Lockheed Martin launches tethered Indago UAS for continuous ISR

30 April 2019 (Last Updated April 30th, 2019 10:17)

Lockheed Martin has unveiled a tethered version of its Indago small unmanned aerial system (UAS) to increase protection for the US Special Forces.

Lockheed Martin launches tethered Indago UAS for continuous ISR
Lockheed Martin’s latest Indago tethered variant is ready for the battlefield after completing flight testing. Credit: Lockheed Martin Corporation.

Lockheed Martin has unveiled a tethered version of its Indago small unmanned aerial system (UAS) to increase protection for the US Special Forces.

The tethered Indago small UAS is designed to provide continuous intelligence, surveillance and reconnaissance (ISR) capabilities at a reduced cost.

US Special Forces perform a range of critical missions, including combating counterinsurgency, conducting reconnaissance, and collecting information vital to national security.

In order to carry out these missions effectively, personnel and infrastructure involved in the operations need constant protection through reliable intelligence and surveillance.

The company aimed to address this need with the expansion of its Indago portfolio.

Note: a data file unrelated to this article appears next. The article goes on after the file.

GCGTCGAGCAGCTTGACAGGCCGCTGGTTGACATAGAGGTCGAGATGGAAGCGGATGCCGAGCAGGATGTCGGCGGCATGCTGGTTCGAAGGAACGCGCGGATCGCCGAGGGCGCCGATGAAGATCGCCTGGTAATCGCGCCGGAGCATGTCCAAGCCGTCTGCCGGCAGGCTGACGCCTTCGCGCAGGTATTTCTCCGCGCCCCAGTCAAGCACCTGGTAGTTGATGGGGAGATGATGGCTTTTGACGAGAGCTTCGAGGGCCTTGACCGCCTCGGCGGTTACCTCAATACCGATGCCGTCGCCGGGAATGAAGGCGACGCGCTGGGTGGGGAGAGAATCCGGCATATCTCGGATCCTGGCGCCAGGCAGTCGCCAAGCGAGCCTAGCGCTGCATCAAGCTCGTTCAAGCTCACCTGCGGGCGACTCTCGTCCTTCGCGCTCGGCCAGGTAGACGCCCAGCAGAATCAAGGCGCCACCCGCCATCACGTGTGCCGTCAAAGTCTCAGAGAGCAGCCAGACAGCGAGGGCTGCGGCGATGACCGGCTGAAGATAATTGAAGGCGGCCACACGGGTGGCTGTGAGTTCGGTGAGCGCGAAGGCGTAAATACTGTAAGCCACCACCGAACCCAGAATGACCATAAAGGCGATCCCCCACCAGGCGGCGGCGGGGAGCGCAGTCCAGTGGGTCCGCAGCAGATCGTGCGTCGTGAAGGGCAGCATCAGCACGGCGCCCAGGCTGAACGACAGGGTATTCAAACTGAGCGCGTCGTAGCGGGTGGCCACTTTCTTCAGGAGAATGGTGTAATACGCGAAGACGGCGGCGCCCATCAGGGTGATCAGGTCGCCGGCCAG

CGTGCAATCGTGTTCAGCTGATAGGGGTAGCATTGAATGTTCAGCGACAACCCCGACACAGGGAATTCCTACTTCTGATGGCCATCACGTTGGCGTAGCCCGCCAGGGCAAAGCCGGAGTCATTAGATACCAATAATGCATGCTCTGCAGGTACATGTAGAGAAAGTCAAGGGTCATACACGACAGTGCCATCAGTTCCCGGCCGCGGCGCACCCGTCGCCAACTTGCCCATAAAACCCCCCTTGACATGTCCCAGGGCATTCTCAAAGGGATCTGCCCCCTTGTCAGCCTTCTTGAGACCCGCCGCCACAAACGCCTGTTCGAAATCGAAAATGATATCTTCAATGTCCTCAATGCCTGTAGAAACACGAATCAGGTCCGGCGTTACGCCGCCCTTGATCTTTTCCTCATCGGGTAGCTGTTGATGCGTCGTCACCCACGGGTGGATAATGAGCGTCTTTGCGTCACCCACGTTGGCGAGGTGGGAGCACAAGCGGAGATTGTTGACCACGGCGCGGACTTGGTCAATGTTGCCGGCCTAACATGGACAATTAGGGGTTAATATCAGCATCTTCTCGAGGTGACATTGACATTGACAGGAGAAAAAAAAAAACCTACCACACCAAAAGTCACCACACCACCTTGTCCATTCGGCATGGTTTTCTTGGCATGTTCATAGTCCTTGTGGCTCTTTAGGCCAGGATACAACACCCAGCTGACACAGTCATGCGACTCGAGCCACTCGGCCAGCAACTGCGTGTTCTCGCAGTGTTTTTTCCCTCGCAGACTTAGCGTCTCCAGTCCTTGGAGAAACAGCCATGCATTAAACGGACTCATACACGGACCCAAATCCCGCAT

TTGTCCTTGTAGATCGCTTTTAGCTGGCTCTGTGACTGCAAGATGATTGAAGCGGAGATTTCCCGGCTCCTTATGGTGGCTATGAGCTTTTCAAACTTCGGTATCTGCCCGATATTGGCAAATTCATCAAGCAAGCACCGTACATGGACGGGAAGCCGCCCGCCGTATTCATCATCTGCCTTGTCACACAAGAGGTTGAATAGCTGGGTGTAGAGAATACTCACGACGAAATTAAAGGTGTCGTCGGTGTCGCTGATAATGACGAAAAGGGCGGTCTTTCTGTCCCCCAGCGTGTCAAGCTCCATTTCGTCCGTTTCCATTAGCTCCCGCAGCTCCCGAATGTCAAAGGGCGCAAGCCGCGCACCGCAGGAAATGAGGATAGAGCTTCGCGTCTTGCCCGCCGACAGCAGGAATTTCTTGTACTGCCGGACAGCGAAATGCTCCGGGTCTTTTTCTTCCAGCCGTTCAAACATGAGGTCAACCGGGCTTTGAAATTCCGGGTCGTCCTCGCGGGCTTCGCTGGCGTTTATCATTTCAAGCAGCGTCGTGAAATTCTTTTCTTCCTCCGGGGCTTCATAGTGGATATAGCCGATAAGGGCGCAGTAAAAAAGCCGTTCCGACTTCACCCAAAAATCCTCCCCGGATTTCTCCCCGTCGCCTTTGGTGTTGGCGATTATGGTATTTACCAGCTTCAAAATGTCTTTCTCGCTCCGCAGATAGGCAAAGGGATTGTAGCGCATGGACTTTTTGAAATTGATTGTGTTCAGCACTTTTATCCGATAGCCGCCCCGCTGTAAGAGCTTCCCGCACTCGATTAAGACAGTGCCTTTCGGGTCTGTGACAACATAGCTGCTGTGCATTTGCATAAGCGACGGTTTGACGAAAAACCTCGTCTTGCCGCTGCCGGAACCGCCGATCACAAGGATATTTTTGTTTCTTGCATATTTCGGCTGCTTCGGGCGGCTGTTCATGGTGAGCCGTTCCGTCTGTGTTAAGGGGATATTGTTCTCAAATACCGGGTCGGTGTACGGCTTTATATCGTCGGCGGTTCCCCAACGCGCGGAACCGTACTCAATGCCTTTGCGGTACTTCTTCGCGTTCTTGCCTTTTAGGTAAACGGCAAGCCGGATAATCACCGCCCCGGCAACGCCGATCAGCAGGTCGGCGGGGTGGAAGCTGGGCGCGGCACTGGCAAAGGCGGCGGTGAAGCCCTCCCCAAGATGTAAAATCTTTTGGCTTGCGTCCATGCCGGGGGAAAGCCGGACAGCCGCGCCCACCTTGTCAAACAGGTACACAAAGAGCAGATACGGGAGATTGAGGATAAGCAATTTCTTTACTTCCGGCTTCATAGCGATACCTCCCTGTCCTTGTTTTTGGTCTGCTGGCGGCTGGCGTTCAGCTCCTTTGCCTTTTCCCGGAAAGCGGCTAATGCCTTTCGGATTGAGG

Without the tether, Indago 3 has the ability to fly for 50-70 minutes. The UAS weighs less than 5lb and can be carried in a rucksack.

“The payloads of the system can provide high-resolution daytime electro-optical imagery that has the ability to read a licence plate from a 1,000ft standoff distance.”

The new variant has completed flight testing and allows special forces to quickly configure the tether to have access to uninterrupted ISR. This eliminates the need for dependence on battery.

Indago Business Development manager Michael Carlson said: “When it comes to unmanned systems and capability, size does matter. We want to make something as important as force and facility protection as simple and effective as possible, the tethered Indago can do that.”

According to Lockheed, the payloads of the system can provide high-resolution daytime electro-optical imagery that has the ability to read a licence plate from a 1,000ft standoff distance.

At night, the system will provide detailed thermal infrared imaging that will allow the identification of a person, weapon, and other intelligence such as warmth of vehicle tracks on a surface.

The thermal infrared includes imagery in a range of heatmap colour palettes such as black hot, white hot, and ironbow, an orange and purple.

Quick deployment ability of Indago offers civilians and troops an ‘eye-in-the sky’ in minutes.

The UAS has an operating altitude of 10ft-500ft above ground level and 18,000ft mean sea level.